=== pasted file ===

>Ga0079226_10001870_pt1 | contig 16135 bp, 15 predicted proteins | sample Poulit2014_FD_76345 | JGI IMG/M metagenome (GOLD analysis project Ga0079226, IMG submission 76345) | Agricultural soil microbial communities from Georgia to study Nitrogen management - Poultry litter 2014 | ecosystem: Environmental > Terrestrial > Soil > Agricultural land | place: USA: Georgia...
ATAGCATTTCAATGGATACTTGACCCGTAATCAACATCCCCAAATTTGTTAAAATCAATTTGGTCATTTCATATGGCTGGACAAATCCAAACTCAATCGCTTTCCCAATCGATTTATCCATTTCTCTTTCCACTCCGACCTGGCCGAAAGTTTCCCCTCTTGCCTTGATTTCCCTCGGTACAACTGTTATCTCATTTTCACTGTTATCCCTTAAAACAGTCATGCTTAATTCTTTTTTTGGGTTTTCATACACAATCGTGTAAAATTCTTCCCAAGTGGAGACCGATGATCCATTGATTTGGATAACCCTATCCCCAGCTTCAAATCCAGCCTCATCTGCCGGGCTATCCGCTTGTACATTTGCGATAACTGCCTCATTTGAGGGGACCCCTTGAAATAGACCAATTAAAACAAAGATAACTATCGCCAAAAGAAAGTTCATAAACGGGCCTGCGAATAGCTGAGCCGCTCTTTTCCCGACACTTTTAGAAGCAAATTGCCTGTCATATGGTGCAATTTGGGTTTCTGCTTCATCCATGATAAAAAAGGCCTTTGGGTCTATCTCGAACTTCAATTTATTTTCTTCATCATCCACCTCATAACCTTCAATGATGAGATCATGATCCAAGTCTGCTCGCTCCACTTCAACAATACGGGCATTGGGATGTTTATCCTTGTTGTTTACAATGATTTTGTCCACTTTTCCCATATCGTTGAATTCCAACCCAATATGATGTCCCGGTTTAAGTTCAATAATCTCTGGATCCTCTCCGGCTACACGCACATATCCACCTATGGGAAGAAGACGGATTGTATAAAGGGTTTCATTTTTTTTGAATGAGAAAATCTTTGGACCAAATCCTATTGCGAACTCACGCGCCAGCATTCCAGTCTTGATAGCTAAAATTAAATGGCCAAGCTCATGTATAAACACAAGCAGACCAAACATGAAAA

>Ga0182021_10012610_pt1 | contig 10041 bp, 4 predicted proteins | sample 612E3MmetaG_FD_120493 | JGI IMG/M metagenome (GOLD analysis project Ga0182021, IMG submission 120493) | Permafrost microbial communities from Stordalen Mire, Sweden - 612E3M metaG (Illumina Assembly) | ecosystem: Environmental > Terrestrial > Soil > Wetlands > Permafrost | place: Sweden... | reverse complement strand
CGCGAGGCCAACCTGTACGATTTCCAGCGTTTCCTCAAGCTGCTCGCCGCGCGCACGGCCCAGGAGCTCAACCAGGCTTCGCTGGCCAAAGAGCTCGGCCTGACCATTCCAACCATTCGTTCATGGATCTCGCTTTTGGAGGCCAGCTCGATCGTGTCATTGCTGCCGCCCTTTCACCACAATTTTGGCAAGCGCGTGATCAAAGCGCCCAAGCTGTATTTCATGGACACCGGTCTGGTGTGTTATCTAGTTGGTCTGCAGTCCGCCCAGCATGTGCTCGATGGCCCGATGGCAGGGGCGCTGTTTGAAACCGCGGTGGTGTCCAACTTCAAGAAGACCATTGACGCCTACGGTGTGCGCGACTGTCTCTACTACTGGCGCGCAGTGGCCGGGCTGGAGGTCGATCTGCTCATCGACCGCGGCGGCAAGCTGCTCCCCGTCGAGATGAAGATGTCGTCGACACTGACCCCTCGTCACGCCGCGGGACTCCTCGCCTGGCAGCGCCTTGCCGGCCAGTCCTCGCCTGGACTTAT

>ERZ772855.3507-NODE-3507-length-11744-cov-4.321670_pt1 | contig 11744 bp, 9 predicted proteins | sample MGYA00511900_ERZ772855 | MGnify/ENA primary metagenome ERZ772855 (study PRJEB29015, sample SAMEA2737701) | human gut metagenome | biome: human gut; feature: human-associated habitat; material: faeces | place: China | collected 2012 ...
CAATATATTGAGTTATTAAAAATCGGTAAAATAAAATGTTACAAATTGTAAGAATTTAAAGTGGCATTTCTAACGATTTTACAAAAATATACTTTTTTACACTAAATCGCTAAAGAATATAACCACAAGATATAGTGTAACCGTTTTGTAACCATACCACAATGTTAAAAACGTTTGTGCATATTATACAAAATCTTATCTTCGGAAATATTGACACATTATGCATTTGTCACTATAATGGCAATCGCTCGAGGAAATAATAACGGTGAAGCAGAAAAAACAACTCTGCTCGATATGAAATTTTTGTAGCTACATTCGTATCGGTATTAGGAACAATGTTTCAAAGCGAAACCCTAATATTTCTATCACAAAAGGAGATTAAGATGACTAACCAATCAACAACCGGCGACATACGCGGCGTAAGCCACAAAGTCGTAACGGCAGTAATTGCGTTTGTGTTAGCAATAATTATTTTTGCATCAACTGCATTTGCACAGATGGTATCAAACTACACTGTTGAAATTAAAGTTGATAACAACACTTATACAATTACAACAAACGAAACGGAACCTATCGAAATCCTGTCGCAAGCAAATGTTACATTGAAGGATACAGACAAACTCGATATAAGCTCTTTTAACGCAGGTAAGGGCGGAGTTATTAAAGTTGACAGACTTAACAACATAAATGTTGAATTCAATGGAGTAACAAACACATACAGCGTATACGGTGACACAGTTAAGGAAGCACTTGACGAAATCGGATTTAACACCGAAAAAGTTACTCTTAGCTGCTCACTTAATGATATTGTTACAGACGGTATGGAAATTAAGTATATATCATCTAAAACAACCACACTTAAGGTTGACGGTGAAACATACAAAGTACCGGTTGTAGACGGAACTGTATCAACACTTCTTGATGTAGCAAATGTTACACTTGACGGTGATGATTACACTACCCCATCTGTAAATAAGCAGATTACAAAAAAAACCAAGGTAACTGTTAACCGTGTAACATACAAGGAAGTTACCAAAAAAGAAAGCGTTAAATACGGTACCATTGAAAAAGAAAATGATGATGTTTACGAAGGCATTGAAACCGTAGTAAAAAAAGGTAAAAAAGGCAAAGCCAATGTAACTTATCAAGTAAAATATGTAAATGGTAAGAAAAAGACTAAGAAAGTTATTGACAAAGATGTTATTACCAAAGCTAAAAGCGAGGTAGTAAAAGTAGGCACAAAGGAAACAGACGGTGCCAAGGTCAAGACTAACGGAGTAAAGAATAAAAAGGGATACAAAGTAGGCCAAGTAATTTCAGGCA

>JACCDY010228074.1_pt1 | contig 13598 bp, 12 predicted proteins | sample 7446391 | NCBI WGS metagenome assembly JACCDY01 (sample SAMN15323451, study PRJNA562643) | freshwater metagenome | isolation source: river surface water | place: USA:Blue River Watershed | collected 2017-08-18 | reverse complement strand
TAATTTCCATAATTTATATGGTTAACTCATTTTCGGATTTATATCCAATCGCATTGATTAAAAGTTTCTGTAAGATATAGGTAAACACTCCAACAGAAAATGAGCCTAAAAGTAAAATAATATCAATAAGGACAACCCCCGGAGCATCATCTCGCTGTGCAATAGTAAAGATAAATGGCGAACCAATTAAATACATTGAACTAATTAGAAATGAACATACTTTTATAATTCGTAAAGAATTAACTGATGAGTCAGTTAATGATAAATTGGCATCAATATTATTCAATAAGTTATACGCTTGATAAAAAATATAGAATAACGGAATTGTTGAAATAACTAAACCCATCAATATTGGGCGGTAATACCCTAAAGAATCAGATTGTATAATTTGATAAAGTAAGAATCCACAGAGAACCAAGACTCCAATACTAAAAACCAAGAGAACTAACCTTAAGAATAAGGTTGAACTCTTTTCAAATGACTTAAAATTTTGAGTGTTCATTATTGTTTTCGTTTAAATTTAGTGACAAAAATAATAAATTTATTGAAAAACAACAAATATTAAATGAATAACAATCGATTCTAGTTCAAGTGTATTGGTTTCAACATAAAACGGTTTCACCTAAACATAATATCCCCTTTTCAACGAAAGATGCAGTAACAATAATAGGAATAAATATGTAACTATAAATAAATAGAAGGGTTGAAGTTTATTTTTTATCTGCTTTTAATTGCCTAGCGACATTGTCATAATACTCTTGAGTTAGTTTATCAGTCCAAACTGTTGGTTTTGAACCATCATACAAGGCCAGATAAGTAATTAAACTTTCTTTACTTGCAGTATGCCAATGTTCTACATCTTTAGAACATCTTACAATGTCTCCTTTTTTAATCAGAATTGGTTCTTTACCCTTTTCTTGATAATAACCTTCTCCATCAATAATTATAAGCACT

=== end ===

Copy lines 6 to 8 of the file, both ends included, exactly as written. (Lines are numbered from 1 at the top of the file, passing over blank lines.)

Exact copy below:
CAATATATTGAGTTATTAAAAATCGGTAAAATAAAATGTTACAAATTGTAAGAATTTAAAGTGGCATTTCTAACGATTTTACAAAAATATACTTTTTTACACTAAATCGCTAAAGAATATAACCACAAGATATAGTGTAACCGTTTTGTAACCATACCACAATGTTAAAAACGTTTGTGCATATTATACAAAATCTTATCTTCGGAAATATTGACACATTATGCATTTGTCACTATAATGGCAATCGCTCGAGGAAATAATAACGGTGAAGCAGAAAAAACAACTCTGCTCGATATGAAATTTTTGTAGCTACATTCGTATCGGTATTAGGAACAATGTTTCAAAGCGAAACCCTAATATTTCTATCACAAAAGGAGATTAAGATGACTAACCAATCAACAACCGGCGACATACGCGGCGTAAGCCACAAAGTCGTAACGGCAGTAATTGCGTTTGTGTTAGCAATAATTATTTTTGCATCAACTGCATTTGCACAGATGGTATCAAACTACACTGTTGAAATTAAAGTTGATAACAACACTTATACAATTACAACAAACGAAACGGAACCTATCGAAATCCTGTCGCAAGCAAATGTTACATTGAAGGATACAGACAAACTCGATATAAGCTCTTTTAACGCAGGTAAGGGCGGAGTTATTAAAGTTGACAGACTTAACAACATAAATGTTGAATTCAATGGAGTAACAAACACATACAGCGTATACGGTGACACAGTTAAGGAAGCACTTGACGAAATCGGATTTAACACCGAAAAAGTTACTCTTAGCTGCTCACTTAATGATATTGTTACAGACGGTATGGAAATTAAGTATATATCATCTAAAACAACCACACTTAAGGTTGACGGTGAAACATACAAAGTACCGGTTGTAGACGGAACTGTATCAACACTTCTTGATGTAGCAAATGTTACACTTGACGGTGATGATTACACTACCCCATCTGTAAATAAGCAGATTACAAAAAAAACCAAGGTAACTGTTAACCGTGTAACATACAAGGAAGTTACCAAAAAAGAAAGCGTTAAATACGGTACCATTGAAAAAGAAAATGATGATGTTTACGAAGGCATTGAAACCGTAGTAAAAAAAGGTAAAAAAGGCAAAGCCAATGTAACTTATCAAGTAAAATATGTAAATGGTAAGAAAAAGACTAAGAAAGTTATTGACAAAGATGTTATTACCAAAGCTAAAAGCGAGGTAGTAAAAGTAGGCACAAAGGAAACAGACGGTGCCAAGGTCAAGACTAACGGAGTAAAGAATAAAAAGGGATACAAAGTAGGCCAAGTAATTTCAGGCA

>JACCDY010228074.1_pt1 | contig 13598 bp, 12 predicted proteins | sample 7446391 | NCBI WGS metagenome assembly JACCDY01 (sample SAMN15323451, study PRJNA562643) | freshwater metagenome | isolation source: river surface water | place: USA:Blue River Watershed | collected 2017-08-18 | reverse complement strand
TAATTTCCATAATTTATATGGTTAACTCATTTTCGGATTTATATCCAATCGCATTGATTAAAAGTTTCTGTAAGATATAGGTAAACACTCCAACAGAAAATGAGCCTAAAAGTAAAATAATATCAATAAGGACAACCCCCGGAGCATCATCTCGCTGTGCAATAGTAAAGATAAATGGCGAACCAATTAAATACATTGAACTAATTAGAAATGAACATACTTTTATAATTCGTAAAGAATTAACTGATGAGTCAGTTAATGATAAATTGGCATCAATATTATTCAATAAGTTATACGCTTGATAAAAAATATAGAATAACGGAATTGTTGAAATAACTAAACCCATCAATATTGGGCGGTAATACCCTAAAGAATCAGATTGTATAATTTGATAAAGTAAGAATCCACAGAGAACCAAGACTCCAATACTAAAAACCAAGAGAACTAACCTTAAGAATAAGGTTGAACTCTTTTCAAATGACTTAAAATTTTGAGTGTTCATTATTGTTTTCGTTTAAATTTAGTGACAAAAATAATAAATTTATTGAAAAACAACAAATATTAAATGAATAACAATCGATTCTAGTTCAAGTGTATTGGTTTCAACATAAAACGGTTTCACCTAAACATAATATCCCCTTTTCAACGAAAGATGCAGTAACAATAATAGGAATAAATATGTAACTATAAATAAATAGAAGGGTTGAAGTTTATTTTTTATCTGCTTTTAATTGCCTAGCGACATTGTCATAATACTCTTGAGTTAGTTTATCAGTCCAAACTGTTGGTTTTGAACCATCATACAAGGCCAGATAAGTAATTAAACTTTCTTTACTTGCAGTATGCCAATGTTCTACATCTTTAGAACATCTTACAATGTCTCCTTTTTTAATCAGAATTGGTTCTTTACCCTTTTCTTGATAATAACCTTCTCCATCAATAATTATAAGCACT